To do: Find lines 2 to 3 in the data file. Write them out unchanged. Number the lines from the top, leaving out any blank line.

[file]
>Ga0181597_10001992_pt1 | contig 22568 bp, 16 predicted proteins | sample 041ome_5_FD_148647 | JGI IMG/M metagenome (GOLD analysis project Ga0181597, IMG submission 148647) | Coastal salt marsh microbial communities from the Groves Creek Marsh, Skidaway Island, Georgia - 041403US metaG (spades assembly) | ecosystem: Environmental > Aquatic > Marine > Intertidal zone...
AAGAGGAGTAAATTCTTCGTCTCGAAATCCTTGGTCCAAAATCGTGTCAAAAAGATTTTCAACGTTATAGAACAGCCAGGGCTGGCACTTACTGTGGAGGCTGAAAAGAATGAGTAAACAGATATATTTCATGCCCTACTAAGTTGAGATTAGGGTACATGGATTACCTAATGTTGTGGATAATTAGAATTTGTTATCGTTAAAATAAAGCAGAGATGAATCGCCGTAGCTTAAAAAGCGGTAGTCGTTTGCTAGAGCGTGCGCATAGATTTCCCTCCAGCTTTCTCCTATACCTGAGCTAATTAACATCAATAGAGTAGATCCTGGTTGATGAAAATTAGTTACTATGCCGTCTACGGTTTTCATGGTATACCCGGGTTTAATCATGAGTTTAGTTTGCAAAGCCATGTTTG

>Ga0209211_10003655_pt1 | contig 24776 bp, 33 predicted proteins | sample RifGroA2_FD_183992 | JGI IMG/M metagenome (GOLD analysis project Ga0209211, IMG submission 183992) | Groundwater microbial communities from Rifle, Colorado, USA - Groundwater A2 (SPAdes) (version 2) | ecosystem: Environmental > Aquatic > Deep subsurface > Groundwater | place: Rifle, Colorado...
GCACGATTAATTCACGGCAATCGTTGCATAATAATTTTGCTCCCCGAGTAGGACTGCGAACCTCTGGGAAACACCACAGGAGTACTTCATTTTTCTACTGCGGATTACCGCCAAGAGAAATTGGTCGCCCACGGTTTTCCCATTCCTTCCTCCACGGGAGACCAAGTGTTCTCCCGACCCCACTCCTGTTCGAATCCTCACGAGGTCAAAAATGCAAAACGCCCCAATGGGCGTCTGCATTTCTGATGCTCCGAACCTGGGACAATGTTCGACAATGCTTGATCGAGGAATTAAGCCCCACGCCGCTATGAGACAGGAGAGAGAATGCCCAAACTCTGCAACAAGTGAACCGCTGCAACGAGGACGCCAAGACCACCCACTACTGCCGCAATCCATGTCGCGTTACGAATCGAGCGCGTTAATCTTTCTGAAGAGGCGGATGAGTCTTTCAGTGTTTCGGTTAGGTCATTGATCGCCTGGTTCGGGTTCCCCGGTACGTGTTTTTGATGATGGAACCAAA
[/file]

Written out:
AAGAGGAGTAAATTCTTCGTCTCGAAATCCTTGGTCCAAAATCGTGTCAAAAAGATTTTCAACGTTATAGAACAGCCAGGGCTGGCACTTACTGTGGAGGCTGAAAAGAATGAGTAAACAGATATATTTCATGCCCTACTAAGTTGAGATTAGGGTACATGGATTACCTAATGTTGTGGATAATTAGAATTTGTTATCGTTAAAATAAAGCAGAGATGAATCGCCGTAGCTTAAAAAGCGGTAGTCGTTTGCTAGAGCGTGCGCATAGATTTCCCTCCAGCTTTCTCCTATACCTGAGCTAATTAACATCAATAGAGTAGATCCTGGTTGATGAAAATTAGTTACTATGCCGTCTACGGTTTTCATGGTATACCCGGGTTTAATCATGAGTTTAGTTTGCAAAGCCATGTTTG

>Ga0209211_10003655_pt1 | contig 24776 bp, 33 predicted proteins | sample RifGroA2_FD_183992 | JGI IMG/M metagenome (GOLD analysis project Ga0209211, IMG submission 183992) | Groundwater microbial communities from Rifle, Colorado, USA - Groundwater A2 (SPAdes) (version 2) | ecosystem: Environmental > Aquatic > Deep subsurface > Groundwater | place: Rifle, Colorado...